London Calling deplores the gilding of Tata's tarnished imagePublished by MAC on 2010-02-23
Source: Nostromo Research, Planet Ark (2010-02-18)
What the heck is the Rainforest Alliance up to?
New York-based Rainforest Alliance has certified Tata (Tetley brand) teas as "sustainable".
The first products carrying this highly sought-after stamp of approval will be selling in the UK before April, and throughout the world over the coming few years.
Yet, Tata is on record as violating Indigenous Peoples' rights, threatening the integrity of rainforests, and embarking on several mineral-related ventures that have prompted grave concerns in Asia, Africa and Europe.
Tata Steel - a key arm of the Tata Brothers dynasty - has become a byword in its home country of India for complicity in the seizure of Adivasi (Indigenous Peoples') territory.
In early January 2006, the company was pilloried for standing-by, as police murdered a dozen people protesting against construction of its Kalinganagar steel plant in Orissa. See: http://www.minesandcommunities.org/article.php?a=3094
More recently it's been accused of financially backing India's military offensive against Maoist guerillas in Chhattisgarh state - aggression that has resulted in numerous human rights' abuses. See: http://www.minesandcommunities.org/article.php?a=9457
Tata is one of the few global companies to have breached a widely-practiced boycott of investment in Burma. See: http://www.minesandcommunities.org/article.php?a=9155
Among its other major foreign ventures is investment in coal mining in rainforested East Kalimantan. See: http://www.minesandcommunities.org/article.php?a=8737
In late 2007, Tata Steel announced it would commence mining of a significant part of the Mount Nimba iron ore deposit in West Africa - a site of established special scientific significance. See: http://www.minesandcommunities.org/article.php?a=8350
Earlier that year, Tata Chemicals was also roundly criticised over its intention to establish a soda ash factory in Tanzania, close to one of the world's leading flamingo breeding grounds. See: http://www.minesandcommunities.org/article.php?a=1567
Furthermore, Tata is a "pioneer" of the technology to convert coal into liquid fuels - considered by some scientists as one of the worst contributors to global greenhouse gas emissions. See: http://www.minesandcommunities.org/article.php?a=8721
These are by no means the only ventures that severely call into question any claim the Tatas may make to being "ethical".
When it proudly breaks into the UK "fair trade" tea market this April, many British workers will fail to be impressed. These are the employees of Corus Steel - bought out by Tata in 2007, when the company guaranteed them jobs they're now about to lose. See: http://www.minesandcommunities.org/article.php?a=9743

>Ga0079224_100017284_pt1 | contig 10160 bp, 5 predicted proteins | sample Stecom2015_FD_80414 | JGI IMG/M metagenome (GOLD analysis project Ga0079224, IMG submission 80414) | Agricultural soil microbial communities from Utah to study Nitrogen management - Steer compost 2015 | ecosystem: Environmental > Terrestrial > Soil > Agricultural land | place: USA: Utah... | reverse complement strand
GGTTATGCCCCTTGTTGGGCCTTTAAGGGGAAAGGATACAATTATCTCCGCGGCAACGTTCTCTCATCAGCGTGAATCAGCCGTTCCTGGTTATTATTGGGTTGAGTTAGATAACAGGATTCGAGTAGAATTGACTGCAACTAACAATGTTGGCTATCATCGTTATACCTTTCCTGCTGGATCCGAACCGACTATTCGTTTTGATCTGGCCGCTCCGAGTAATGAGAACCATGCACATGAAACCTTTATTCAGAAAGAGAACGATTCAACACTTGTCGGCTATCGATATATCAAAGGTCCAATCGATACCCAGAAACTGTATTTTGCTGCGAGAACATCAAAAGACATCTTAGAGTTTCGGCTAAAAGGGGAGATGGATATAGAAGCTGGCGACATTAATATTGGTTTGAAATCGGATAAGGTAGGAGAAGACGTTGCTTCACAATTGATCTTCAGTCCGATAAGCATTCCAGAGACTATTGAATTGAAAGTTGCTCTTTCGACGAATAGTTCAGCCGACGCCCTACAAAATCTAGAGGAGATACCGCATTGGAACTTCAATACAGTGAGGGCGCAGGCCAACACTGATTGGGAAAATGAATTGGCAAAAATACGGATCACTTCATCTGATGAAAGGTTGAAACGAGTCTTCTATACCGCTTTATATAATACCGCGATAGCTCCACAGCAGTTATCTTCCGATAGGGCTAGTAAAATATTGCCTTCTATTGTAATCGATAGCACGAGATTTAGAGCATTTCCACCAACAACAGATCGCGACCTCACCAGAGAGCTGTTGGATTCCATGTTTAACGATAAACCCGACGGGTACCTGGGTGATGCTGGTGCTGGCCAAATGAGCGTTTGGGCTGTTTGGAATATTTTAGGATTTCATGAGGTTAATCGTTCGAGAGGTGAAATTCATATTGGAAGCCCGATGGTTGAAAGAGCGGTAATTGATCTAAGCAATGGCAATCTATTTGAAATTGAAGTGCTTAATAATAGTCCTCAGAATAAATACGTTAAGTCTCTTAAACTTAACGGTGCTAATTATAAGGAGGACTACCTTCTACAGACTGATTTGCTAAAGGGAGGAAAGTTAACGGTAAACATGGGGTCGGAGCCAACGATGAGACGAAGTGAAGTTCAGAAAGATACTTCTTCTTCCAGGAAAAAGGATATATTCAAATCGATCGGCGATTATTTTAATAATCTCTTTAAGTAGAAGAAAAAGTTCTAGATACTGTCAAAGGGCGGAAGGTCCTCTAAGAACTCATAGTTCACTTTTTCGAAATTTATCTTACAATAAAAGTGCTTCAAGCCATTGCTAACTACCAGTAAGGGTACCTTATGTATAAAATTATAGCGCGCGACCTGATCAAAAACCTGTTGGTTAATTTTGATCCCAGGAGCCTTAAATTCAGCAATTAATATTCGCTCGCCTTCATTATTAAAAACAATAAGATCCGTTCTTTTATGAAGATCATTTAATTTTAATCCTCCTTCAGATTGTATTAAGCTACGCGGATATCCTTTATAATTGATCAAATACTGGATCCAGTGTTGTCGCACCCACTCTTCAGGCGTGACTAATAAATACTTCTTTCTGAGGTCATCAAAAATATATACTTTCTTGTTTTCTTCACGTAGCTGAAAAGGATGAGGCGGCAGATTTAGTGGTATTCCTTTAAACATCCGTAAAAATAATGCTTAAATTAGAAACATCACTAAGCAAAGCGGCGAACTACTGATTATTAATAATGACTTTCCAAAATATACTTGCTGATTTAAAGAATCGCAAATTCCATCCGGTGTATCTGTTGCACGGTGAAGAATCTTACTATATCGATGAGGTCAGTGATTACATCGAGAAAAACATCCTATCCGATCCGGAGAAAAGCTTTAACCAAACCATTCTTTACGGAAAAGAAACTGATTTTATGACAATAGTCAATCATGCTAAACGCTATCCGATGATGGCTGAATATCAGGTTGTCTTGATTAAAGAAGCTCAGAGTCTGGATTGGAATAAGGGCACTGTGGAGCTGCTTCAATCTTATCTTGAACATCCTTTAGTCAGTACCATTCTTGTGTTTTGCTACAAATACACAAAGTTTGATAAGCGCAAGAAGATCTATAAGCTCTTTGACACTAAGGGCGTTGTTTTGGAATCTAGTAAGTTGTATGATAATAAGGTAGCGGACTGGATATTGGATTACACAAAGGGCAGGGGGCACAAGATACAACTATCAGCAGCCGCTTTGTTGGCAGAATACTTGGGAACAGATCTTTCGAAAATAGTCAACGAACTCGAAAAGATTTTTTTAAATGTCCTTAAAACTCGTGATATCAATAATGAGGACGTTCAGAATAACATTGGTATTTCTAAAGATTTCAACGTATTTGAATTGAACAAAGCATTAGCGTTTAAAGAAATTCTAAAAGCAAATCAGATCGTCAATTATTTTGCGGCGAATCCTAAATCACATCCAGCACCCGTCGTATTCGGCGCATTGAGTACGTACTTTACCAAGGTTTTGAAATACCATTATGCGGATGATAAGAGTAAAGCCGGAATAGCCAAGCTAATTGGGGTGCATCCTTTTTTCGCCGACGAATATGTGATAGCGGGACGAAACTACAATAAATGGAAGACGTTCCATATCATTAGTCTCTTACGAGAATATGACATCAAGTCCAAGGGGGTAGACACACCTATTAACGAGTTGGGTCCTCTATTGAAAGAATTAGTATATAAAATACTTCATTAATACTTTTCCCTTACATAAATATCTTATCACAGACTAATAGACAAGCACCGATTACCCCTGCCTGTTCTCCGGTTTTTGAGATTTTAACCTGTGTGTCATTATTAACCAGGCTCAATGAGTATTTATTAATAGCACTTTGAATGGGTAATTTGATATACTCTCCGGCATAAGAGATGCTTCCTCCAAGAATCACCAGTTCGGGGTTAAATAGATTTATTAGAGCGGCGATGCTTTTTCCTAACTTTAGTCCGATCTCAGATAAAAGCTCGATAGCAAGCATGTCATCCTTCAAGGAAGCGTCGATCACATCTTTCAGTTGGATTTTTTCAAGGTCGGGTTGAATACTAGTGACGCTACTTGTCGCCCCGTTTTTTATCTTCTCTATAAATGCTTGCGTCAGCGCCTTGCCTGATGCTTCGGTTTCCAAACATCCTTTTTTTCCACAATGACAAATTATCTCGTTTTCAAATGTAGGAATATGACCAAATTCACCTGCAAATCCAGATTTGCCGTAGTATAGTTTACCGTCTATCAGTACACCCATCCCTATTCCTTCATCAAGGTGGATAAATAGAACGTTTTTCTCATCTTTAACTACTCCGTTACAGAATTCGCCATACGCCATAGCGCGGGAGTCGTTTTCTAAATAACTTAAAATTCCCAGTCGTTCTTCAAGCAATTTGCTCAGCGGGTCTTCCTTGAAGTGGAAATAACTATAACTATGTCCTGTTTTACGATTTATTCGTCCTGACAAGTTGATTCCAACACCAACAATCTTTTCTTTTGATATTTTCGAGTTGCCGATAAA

According to the Rainforest Alliance's website: "Our independent seal of approval ensures that goods were produced in compliance with strict guidelines protecting the environment, wildlife, workers and local communities."
Sound principles, one might think?
But social and environmental responsibility must be demonstrated at the very guts of a corporate enterprise - and be judged by how the company conducts all its operations. Not just by a few flags, labelled "sustainable development", flown over some of its colonial outposts.
Astonishingly, however, the Rainforest Alliance seems to have got it badly wrong, simply in regard to this new Tetley initiative.
At the close of 2009, foodworkers around the world expressed red-hot anger at the treatment of employees at one of Tata's tea estates in West Bengal.
They claimed the company had begun "starving" the pluckers after some of them went on strike in support of a pregnant woman who'd been mistreated by her employer. Although the tea gardens re-opened last month, Tata has still to offer any substantial redress for its actions. See: http://www.iuf.org/cgi-bin/campaigns/show_campaign.cgi?c=472
Tetley advertises its products, sold to British citizens, as being "everyone's cup of tea".
Of course it doesn't dare mention its parent company's role in forcing others around the world to metaphorically drink hemlock.
[London Calling is published by Nostromo Research. Comments made in this column do not necessarily represent the views of any other person or persons, including the editors of this website. Reproduction is warmly welcomed, provided full acknowledgment is given to Nostromo Research and any sources quoted.]
Tetley Tea To Be 100 Percent Rainforest Certified By 2016
18 February 2010
NEW YORK - The world's second biggest tea company Tetley will source all of its branded tea from Rainforest Alliance Certified farms by 2016, both groups said on Wednesday.
The first certified products will be sold in the United Kingdom foodservice sector by this April and in Canada by early 2011. In 2012, Rainforest Alliance Certified Tetley tea will branch out to the United States, Australia and mainland Europe, Tetley said in a release.
Tetley is one of the brands of the Tata Beverage Group.
Rainforest Alliance is a New York-based organization that certifies a variety of farms around the world, which meet the specific environmental, social and economic standards of the Sustainable Agriculture Network. These standards include worker rights and safety, water and soil conservation, wildlife protection, and legal wages.
While the company declined to reveal how much tea it purchases annually, it said that currently 75 million cups of Tetley tea are consumed globally every day.
Tetley sells black, green, red, flavored and decaffeinated teas, and has a presence in 70 countries.
There are currently 215,000 acres of Rainforest Alliance-certified farms in Kenya, Tanzania, Argentina, India and Indonesia.
The majority of Tetley tea will continue to come from Kenya, Malawi and North India, said Sara Howe, director of Sustainability for the Tata Beverage Group in London.
(Editing by Lisa Shumaker)